Kvarner Gulf or Kvarner Bay is situated in the Croatian waters of the Northern Adriatic sea, in between the Istrian peninsular and the northern part of coastal Croatia. The principal islands are Krk, Cres, Lošinj, Rab and Pag as well as several other smaller islands, islets and large rocks. The bay has extremely deep water enabling the mainland port of Rijeka to accommodate capesize ships in its harbour. These are beautiful islands each with its own distinct personality and rich history.
This trip, I flew to Rijeka airport (which is actually on Krk island) and visited Krk, Cres, Lošinj, Ilovik and the little monastery island of Košljun. I had hoped to visit more islands than I did but it’s not as easy to get from island to island as you might think – particularly without a car. Connections between the islands are not as good as I had hoped and it is sometimes not possible to get from one island to the one next door without returning to the mainland to make the connection. Crossing points can be in isolated spots and, although connected by public transport, the timetables aren’t always very user-friendly if you are trying to move around in a hurry.
The official language here is Croatian, a Slavic language written in the latin alphabet, but most menus and signs in tourist places are written in English, German and Italian as well as Croatian and most people in tourists areas speak at least one foreign language very well. Over 85% of Croatians are Catholics and church is very popular here. Churches are open, well looked after and well-attended. Croatia became the 28th member of the European Union on 1st July 2013 but has retained its own currency, the Kuna which is divided into 100 lipa. At time of writing there are about 8.5 kuna to the pound, 7.6 to the euro.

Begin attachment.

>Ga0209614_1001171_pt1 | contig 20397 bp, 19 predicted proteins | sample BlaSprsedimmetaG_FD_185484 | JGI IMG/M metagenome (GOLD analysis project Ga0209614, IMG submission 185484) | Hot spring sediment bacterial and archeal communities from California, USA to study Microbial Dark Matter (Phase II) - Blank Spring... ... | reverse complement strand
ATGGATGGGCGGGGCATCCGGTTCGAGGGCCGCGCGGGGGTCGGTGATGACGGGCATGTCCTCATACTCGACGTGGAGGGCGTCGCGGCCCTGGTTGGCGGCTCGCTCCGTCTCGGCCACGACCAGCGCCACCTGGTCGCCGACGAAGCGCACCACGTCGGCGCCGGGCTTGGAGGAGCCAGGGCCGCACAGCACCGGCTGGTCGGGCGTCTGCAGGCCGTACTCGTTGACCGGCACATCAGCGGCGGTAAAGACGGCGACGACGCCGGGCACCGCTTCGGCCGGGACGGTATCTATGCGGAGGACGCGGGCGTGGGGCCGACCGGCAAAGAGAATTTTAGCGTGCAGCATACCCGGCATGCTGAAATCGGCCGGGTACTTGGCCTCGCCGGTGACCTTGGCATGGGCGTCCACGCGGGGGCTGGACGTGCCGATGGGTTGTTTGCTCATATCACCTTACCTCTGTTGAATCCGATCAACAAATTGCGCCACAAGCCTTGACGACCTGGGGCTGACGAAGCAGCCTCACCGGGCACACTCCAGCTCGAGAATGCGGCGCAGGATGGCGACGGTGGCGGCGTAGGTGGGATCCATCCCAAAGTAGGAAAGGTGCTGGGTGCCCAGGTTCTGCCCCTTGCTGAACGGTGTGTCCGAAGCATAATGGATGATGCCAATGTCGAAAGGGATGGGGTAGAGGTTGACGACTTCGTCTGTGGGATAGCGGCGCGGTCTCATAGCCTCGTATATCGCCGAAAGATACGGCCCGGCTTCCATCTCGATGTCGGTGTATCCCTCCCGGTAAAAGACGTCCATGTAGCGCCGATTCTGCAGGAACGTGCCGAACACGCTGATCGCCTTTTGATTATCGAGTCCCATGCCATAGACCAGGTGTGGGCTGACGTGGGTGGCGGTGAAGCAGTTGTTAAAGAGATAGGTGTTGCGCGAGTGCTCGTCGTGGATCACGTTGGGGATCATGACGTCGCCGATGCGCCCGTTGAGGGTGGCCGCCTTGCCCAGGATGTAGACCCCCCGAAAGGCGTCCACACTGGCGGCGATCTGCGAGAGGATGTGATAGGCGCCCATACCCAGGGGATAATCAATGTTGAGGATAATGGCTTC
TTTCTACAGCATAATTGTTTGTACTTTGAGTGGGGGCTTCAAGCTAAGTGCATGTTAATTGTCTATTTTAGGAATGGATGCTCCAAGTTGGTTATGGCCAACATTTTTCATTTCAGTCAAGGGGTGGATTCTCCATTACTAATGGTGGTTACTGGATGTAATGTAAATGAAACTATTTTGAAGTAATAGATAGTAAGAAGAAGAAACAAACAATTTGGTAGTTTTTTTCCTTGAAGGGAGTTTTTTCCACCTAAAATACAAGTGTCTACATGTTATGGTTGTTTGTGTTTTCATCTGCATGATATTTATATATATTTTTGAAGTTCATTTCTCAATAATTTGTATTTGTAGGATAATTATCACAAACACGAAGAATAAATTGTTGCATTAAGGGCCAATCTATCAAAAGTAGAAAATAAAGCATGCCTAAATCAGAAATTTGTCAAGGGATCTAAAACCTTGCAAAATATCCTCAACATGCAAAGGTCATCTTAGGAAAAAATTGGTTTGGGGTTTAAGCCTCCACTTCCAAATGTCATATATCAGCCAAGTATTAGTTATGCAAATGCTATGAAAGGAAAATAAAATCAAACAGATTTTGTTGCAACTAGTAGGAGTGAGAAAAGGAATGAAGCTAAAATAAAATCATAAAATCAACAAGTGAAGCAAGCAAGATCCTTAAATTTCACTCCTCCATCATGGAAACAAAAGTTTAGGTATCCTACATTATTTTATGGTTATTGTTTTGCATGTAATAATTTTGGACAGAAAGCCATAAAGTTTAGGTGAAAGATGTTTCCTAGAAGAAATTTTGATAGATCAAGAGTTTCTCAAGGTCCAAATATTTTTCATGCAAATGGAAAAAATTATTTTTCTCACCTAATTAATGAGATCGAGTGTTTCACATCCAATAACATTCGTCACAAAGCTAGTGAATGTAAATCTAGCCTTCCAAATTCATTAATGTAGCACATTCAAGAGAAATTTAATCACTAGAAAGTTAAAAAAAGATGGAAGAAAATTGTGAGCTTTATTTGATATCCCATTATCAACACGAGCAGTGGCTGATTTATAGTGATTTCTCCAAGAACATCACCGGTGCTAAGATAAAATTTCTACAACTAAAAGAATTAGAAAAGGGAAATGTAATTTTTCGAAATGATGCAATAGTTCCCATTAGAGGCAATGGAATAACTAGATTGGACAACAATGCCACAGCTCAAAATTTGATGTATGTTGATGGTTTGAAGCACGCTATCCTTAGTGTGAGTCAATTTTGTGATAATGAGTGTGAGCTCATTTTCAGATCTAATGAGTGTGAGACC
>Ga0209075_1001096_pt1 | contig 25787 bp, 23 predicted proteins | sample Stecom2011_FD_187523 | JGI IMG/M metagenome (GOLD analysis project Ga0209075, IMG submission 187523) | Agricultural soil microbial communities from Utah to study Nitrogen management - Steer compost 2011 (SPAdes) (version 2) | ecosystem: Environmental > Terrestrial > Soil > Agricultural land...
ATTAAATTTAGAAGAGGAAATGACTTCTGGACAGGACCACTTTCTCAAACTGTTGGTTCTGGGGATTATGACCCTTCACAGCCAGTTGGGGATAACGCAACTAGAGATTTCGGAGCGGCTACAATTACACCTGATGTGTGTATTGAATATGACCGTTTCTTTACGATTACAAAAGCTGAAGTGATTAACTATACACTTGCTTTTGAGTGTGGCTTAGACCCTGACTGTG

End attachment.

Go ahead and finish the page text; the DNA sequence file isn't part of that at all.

I was surprised (and glad) to find that many people, especially the older generation, speak very good Italian here. Having read something about the complicated and eventful history of this area (much too complicated to go into here), I saw that some of the islands and part of this part of the Croatian coast were under Venetian rule for several centuries in the middles ages but more recently had been under Italian rule in the early 20th century when many Italians had settled in this area. Lots of the islands and their towns have two names – a Croatian one and an Italian one. The food and lifestyle is very similar to that found in Italy. Younger people tended to speak English or German rather than Italian though.
I loved these islands. They are all beautiful, each one with a unique character, landscape and feel to it. I found the people friendly and helpful; the food, wine and coffee delicious; the sunsets (and the thunderstorms) spectacular and the sea crystal clear and wonderful to swim in. Keeping fit and taking the sea air and exercise are actively promoted here and there were lots of well-maintained coastal paths and walks, particularly in Lošinj. I mostly used airbnb for accommodation – more popular with the locals as they deduct less commission than booking.com!
NEXT ISLAND: The first island of my Kvarner Bay trip is to Krk Island.